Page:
(Sections of this obituary are taken from SVA’s Masters Series website and the Art Directors Club.)

NADA Chance

Saturday, May 10th, 2014

Come find the third edition of NADA New York this weekend on Pier 36 at Basketball City!  The fair is free, the art is great, and freshly brewed Intelligentsia coffee sweetens the air.  Also, the views across the East River are gorgeous and you might get a glimpse of Kara Walker’s sugar sphinx in its Domino Refinery den.

NADA 2014 at Basketball City
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Basketball City: Gudmundur Thoroddsen at Asya Geisberg, NYC

In addition to selecting only about 90 keen exhibitors, NADA is nice because the venue is spacious, because it is free, and because it doesn’t feel hyper-marketed like the Frieze invasion up the river. Artists are densely concentrated among the fair’s visitors and for New York fairs that feature promising young artists, NADA New York is hard to beat.  This year’s fair seems designed to discourage methodical booth-scrolling in favor of loose perambulation through the booths, letting chance and spontaneity guide intrepid visitors.

Jean Baptiste Bernadet at Rod Barton, London
Mid-century collages by Cuban cigar roller Felipe Jesus Consalvos at Adams and Ollman, Portland

This year’s Special Projects and Programs include Phaidon on San Juan and Detroit, Shoot the Lobster in a Galaxie 500, Independent Curators International on Caribbean influence, a tour with Gallerist NY, and more.  (But every project is special when you’re with someone you love.)

Sara Cwynar at Cooper Cole, Toronto
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Workin Hard or Hardly Workin? at The Green Gallery, Milwaukee (with Peter Barrickman paintings)
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Katherine Bernhardt and Jesse Greenberg at Loyal, Sweden

The program that interested me most was Contemporary Poetry, a marathon reading by 30 New York-based poets, curated by artist+ Sam Gordon, a Feature artist who has dedicated this program to Hudson, the sagely gallerist who passed away in February.  Many of the participating poets have exhibited visual art, too. To accompany the readings, a zine will be available at Printed Matter’s NADA booth or available for free download here – for one week only!

Ezra Johnson at Freight & Volume, NYC

These photos are a few of the highlights I noticed, but be sure to look for Corinne Jones paintings at Jackie Klempay, David Gilbert photos at Klaus von Nichtssagend, Bob Mizer photos at Invisible-Exports and at Adams and Ollman, and the BAM+NADA Portfolio.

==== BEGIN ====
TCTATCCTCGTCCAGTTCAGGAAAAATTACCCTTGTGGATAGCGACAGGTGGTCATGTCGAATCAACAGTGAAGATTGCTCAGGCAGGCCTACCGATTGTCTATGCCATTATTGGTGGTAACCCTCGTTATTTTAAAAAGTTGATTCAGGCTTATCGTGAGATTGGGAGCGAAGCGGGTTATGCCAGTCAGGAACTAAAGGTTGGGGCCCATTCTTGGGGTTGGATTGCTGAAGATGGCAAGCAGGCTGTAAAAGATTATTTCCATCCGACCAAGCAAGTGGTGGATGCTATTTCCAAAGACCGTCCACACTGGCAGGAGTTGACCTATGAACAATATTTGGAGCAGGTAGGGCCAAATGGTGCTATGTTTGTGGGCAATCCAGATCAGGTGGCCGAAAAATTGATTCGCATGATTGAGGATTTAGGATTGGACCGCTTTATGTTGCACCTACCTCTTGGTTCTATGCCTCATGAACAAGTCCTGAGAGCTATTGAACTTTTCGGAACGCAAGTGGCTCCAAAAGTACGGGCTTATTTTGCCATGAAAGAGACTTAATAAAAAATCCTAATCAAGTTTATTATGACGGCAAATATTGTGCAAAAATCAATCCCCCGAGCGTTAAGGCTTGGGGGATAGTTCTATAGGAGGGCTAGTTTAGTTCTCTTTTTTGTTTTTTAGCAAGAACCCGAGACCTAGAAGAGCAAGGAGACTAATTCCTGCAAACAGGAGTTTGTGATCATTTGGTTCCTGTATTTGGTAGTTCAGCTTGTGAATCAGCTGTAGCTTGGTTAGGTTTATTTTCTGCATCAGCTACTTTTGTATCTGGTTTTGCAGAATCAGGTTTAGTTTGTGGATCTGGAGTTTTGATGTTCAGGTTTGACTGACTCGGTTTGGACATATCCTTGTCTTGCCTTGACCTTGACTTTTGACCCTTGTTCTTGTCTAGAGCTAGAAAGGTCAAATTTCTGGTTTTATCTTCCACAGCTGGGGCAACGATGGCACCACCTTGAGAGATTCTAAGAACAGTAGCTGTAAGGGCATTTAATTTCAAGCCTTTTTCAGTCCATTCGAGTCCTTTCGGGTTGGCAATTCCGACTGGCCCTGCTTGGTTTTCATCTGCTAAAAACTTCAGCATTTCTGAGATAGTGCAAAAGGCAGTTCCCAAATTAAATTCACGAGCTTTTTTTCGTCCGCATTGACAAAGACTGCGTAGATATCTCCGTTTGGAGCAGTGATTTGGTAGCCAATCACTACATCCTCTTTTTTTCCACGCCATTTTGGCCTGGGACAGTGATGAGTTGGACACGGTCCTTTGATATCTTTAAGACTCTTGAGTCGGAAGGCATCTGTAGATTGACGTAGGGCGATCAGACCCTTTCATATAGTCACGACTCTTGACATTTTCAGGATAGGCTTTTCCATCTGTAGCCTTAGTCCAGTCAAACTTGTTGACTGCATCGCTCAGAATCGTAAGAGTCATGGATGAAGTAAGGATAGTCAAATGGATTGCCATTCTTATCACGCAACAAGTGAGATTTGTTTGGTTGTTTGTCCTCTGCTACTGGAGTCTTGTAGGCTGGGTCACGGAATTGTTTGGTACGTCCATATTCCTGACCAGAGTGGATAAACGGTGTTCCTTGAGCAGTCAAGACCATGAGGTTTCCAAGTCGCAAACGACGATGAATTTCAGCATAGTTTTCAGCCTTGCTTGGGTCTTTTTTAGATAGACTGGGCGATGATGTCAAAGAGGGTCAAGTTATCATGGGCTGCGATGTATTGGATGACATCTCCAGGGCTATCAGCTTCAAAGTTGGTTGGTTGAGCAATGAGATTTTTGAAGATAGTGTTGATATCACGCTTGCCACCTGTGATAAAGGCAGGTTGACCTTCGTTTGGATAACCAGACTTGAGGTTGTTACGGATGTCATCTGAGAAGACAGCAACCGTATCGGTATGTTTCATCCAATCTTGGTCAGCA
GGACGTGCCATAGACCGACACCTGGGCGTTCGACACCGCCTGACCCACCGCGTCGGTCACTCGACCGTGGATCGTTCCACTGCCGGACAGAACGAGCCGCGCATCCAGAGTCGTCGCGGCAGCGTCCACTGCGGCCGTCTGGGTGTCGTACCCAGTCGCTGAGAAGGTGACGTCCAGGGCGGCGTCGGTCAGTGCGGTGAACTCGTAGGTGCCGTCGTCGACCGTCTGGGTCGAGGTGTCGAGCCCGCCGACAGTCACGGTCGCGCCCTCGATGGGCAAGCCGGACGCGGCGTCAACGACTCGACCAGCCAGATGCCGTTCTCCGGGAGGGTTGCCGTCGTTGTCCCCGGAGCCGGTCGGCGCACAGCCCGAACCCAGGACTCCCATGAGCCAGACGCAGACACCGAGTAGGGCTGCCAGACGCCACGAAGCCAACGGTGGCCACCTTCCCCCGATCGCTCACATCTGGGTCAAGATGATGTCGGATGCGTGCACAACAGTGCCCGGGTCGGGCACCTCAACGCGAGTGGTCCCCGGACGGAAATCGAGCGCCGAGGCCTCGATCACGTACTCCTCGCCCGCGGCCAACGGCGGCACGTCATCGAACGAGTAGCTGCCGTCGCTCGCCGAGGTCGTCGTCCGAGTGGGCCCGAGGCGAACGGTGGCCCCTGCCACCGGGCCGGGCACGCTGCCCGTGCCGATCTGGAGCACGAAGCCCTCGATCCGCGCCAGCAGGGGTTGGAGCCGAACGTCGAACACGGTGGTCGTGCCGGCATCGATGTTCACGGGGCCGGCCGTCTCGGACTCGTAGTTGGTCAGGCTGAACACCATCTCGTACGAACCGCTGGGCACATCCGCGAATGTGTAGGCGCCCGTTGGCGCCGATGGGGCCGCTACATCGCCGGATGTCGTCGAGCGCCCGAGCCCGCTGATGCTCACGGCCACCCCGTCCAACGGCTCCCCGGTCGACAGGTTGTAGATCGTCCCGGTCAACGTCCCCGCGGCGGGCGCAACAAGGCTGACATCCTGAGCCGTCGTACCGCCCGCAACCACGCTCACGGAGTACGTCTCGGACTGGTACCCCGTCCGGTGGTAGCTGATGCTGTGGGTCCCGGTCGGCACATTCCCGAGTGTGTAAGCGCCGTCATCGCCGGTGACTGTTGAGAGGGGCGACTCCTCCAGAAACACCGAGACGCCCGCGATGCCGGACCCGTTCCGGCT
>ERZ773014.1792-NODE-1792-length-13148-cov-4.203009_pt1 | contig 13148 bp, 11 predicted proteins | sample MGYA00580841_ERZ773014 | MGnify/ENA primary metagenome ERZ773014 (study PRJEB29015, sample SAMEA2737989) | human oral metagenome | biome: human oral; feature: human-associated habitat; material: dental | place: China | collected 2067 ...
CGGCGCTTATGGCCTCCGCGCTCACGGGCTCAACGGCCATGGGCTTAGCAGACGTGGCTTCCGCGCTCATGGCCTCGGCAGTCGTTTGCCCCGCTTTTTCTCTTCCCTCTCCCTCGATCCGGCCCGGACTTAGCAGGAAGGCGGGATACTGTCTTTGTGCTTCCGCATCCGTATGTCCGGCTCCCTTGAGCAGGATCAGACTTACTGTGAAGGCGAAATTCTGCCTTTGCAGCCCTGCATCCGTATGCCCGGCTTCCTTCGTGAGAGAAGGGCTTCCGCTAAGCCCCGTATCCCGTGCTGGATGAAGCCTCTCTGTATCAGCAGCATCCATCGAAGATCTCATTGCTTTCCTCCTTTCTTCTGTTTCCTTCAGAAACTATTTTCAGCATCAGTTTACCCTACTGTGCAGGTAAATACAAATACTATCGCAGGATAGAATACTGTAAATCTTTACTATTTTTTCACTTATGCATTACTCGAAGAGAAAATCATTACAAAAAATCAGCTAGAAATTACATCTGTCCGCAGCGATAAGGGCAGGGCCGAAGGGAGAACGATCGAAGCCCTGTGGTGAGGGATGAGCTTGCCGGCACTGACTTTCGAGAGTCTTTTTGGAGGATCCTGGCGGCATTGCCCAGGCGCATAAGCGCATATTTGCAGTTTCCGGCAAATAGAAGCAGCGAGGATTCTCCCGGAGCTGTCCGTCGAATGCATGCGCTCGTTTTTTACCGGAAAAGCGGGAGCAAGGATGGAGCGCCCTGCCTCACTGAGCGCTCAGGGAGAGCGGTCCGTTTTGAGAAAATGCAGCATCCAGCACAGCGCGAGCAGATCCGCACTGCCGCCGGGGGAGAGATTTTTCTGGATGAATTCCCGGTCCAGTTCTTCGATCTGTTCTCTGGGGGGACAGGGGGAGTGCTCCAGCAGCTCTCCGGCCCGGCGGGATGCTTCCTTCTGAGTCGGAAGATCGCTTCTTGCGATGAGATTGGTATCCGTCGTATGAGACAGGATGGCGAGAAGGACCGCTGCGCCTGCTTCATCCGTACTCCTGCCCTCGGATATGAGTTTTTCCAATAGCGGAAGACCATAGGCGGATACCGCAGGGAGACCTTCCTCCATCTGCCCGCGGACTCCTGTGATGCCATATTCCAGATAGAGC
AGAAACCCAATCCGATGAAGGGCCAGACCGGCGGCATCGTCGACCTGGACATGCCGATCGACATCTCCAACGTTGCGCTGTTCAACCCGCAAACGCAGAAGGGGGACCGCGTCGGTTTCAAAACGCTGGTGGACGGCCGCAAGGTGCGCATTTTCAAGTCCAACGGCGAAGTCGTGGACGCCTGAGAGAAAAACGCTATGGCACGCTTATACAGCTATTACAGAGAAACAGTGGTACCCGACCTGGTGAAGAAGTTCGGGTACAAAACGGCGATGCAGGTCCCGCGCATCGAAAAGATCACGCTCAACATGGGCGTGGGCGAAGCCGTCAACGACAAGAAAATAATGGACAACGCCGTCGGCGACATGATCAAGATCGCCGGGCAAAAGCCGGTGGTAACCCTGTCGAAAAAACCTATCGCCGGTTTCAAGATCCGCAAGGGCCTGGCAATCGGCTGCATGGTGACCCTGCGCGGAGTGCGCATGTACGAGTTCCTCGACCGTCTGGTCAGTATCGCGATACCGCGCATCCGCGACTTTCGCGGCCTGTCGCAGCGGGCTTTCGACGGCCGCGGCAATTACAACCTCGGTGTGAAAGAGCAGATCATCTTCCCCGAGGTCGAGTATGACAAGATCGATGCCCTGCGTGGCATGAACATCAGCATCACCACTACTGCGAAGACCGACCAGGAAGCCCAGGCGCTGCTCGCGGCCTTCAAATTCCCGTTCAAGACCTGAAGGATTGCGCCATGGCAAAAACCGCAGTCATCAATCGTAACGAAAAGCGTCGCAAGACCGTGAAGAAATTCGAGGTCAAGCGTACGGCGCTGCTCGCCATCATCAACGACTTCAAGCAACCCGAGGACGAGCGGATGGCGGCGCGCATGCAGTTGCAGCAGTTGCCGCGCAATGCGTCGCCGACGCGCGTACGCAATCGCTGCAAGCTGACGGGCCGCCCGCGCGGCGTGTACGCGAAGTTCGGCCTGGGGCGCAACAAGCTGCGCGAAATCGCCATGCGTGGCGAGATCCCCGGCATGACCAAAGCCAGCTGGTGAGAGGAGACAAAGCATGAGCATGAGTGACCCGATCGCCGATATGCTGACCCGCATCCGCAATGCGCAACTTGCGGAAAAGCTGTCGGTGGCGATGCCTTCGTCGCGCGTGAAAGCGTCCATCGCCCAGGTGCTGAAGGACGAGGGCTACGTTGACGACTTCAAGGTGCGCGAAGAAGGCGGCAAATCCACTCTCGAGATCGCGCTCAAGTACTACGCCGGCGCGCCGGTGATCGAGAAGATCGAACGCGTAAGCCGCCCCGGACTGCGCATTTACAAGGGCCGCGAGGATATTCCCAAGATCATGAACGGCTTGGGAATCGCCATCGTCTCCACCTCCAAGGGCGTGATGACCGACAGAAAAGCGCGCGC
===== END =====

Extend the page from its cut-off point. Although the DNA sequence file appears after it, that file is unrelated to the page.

Tomio Koyama Gallery, Tokyo
Marko Mäetamm at Temnikova & Kasela Gallery, Estonia
Elise Ferguson at Romer Young, San Francisco
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Booth and paintings at Roberto Paradise, San Juan
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Jamie Davidovich at Churner and Churner, NYC
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Sculptures by Elisabeth Kley and Sarah Peters, performance by Kristen Jensen at Regina Rex, Brooklyn
Jose Martos' Galaxie 500 (now THAT is what I call art!)

Tears Fall

Wednesday, May 7th, 2014

Jackie Saccoccio’s fourth solo show with Eleven Rivington features large-scale paintings on view at both gallery locations. Driven by gravity and drips, Saccoccio’s paintings relate to her recent shows in New York City and abroad, through which she has pursued the possibility of painting portraiture without image.

Jackie Saccoccio, left to right: "Profile (GT Concave)" and "Profile 3 (Roy II Concave)", 2014

At 195 Chrystie Street, six towering paintings reach from floor to ceiling. If they are portraits, then they seem like full-body portraits. We learn that they can be grouped into pairs.

Jackie Saccoccio, left to right: "Profile (GT Convex)" and "Profile 3 (Roy II Convex)", 2014

“Profile-type pictures,” these pairs include Profile (Roy II, Concave) and Profile 3 (Roy II, Convex), Profile (GT Concave) and Profile (GT Convex), and Profile (Echo) and Profile (Narcissus). Respectively, they refer to features of Chuck Close’s Roy II (1994), Domenico Ghirlandaio’s Portrait of Giovanna Tornabuoni (1488), and two characters from Ovid’s Metamorphoses.

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Above all, these feel like portraits of painting itself, rather than paintings of people or paintings of paintings of people. Though painting has many faces, it often does pose itself in these viscous, gestural, and labored manners.  And if it’s true that “You should be able to look at any good painting from several sides,” as Ed Ruscha is said to have said, then these paintings’ rotations above gravity (the drips drip to all compass points) seem to defy head-on-shoulders portraiture, unless tears drip up.

P.S. If you are interested in Italian portraits from the 1480s, be sure to catch Michael Joaquin Grey’s In Between Simonetta animation at Leila Heller Gallery!

Featured

Thursday, May 1st, 2014

SVACE faculty member Keith Mayerson is featured in ARTFORUM!  His painting installation at the 2014 Whitney Biennial looks great in this spread, but it does make me think that Artforum should be printed even bigger! Check out our recent Q&A with Keith here: http://ow.ly/wncCl

 

Keith Mayerson in Artforum!